I am so glad to be sitting down right now.
This morning, I rose before dawn. The green lights on my alarm clock read 5:10, but I obeyed its beeping and pulled on my grey running tights, pink sports bra, orange tank top, and a long-sleeved t-shirt that says Albion College Dancers on the front. I washed my face, ponytailed my hair, and bobby-pinned a bandana headband in place to keep my hair under control, no matter what the wind might try to do this morning.
I ate breakfast, the sun still nowhere to be seen. At 6:30, with the sky just beginning to lighten to a rich velvety blue, I took a cab over to Veterans Park. Or rather, I tried to take a cab over to Veterans Park. The road we tried to take to the park had already been blocked off, and there was easily a mile of traffic backed up, cars and trucks probably filled with half-marathon participants who, like me, had been thwarted from getting into the park via Harvey Road.
So I hoofed it. After paying and abandoning my cab-driver to the traffic jam, I walked and, later, with some amount of panic, jogged to the starting line of the 4th Annual Armadillo Dash, relieved to see that no one had left the starting line. I made it.
The air was cool but calm as we all stood together, mentally preparing to run 13.1 miles. For me, running with other people is always a strange experience because I hardly ever do it. Usually I’m a solitary runner, racing against myself and the desire to quit. With other runners, I’m a stew of excitement and anxiety, with a pinch of competitiveness. With others, I want to demonstrate that I belong there, among that pack of runners of all ages and sizes, all speeds and desires. I’m willing to bet, though, that every single one of us shares one goal: finishing.
The race started off very slowly, a logjam of runners trotting together as we squeezed through the tight opening miles. I think my first two miles averaged out to be fifteen-minute miles, which felt frightfully slow compared to my normal nine- or ten-minute miles. My body felt tired and sluggish, unaccustomed to running at such an early morning hour.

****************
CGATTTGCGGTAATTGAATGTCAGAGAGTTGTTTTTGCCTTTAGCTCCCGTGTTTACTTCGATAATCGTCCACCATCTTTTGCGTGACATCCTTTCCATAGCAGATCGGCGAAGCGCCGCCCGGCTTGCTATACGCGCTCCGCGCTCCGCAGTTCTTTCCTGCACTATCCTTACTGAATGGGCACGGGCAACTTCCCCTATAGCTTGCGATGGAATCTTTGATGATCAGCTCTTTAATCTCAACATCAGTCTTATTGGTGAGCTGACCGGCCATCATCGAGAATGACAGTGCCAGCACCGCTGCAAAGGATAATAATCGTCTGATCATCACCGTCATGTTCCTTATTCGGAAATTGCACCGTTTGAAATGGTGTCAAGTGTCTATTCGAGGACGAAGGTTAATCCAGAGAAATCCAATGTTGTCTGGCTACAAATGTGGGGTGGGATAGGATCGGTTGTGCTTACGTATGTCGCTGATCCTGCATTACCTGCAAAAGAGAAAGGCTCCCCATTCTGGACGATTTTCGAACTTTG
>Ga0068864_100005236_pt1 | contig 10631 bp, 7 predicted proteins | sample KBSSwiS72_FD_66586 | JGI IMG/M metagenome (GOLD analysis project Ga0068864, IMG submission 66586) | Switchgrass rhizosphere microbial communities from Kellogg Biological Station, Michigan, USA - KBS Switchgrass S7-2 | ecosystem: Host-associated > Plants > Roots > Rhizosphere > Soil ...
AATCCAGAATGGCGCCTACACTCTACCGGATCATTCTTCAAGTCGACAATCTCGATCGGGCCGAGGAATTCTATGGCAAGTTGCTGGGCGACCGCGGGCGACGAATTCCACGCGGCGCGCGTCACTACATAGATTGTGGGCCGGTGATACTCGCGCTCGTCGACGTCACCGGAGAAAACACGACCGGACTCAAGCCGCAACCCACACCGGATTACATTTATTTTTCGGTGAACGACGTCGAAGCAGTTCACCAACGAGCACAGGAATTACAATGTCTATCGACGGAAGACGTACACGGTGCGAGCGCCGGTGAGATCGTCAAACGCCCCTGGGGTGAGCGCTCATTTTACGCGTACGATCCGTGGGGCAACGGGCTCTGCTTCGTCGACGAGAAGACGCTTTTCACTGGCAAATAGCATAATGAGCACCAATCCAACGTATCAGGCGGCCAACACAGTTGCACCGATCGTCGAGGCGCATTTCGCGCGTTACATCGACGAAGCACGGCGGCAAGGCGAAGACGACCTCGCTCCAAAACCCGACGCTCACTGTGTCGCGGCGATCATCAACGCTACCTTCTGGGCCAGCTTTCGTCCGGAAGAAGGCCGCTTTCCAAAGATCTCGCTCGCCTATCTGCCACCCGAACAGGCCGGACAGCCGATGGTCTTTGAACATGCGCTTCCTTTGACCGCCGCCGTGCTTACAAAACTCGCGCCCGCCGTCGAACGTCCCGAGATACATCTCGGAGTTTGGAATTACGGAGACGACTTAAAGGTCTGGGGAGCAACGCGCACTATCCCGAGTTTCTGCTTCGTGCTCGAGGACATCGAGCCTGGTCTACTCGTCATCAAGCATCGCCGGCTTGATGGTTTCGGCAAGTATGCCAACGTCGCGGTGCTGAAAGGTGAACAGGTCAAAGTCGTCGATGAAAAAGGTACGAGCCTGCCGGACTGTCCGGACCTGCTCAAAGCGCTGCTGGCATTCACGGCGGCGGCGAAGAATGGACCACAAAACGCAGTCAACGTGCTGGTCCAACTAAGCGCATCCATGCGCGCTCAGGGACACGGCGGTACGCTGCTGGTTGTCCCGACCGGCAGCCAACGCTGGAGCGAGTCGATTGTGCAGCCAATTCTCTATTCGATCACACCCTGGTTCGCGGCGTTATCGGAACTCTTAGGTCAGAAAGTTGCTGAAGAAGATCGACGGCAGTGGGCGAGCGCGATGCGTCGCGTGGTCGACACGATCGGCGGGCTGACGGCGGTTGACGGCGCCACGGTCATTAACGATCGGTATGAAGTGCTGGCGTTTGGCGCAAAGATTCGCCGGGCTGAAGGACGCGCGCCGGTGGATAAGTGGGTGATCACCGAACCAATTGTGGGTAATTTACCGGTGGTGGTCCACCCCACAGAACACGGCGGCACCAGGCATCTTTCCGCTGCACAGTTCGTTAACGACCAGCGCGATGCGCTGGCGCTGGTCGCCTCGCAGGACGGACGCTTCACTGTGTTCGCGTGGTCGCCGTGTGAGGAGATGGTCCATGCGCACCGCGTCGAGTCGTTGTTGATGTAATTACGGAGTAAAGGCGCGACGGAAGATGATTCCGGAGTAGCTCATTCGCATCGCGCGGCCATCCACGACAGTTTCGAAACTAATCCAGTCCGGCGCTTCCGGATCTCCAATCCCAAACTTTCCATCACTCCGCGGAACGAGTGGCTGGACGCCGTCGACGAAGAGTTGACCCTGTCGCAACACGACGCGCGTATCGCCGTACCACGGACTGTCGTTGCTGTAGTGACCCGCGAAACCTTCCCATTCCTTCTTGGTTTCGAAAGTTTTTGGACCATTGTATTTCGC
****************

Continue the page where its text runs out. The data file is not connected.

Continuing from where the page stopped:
But I slogged on, because the only thing worse than running a slow half-marathon is quitting for no good reason. The pace magically righted itself as the mile markers appeared in an orderly procession, 5, 6, 7, 8. I was running almost perfect ten-minute miles, which felt like a minor miracle. Though I had started this race thinking that a half-marathon run in two and a half hours would be fine with me, I realized that if I finished strong, I could easily shave fifteen minutes off that time. Maybe more!
Since I had no running buddy to chat with me, my thoughts wandered like toddlers in a grocery store. I thought about writing this post and how nice it is to have a blog. I thought about the funny things I had overheard that morning (“I dreamed last night that we were at the starting line and you had to go to the bathroom and I couldn’t tie my shoes!”) and how important it is to run your own race. Other runners around me must have thought I was nuts because I would pass them running, then they would pass me while I walked. But that was all part of my running plan: run for 25 minutes, then walk 5. Repeat as needed. For whatever reasons, it’s easier for me to run a faster pace and take walking breaks rather than to run a slower pace with no walking.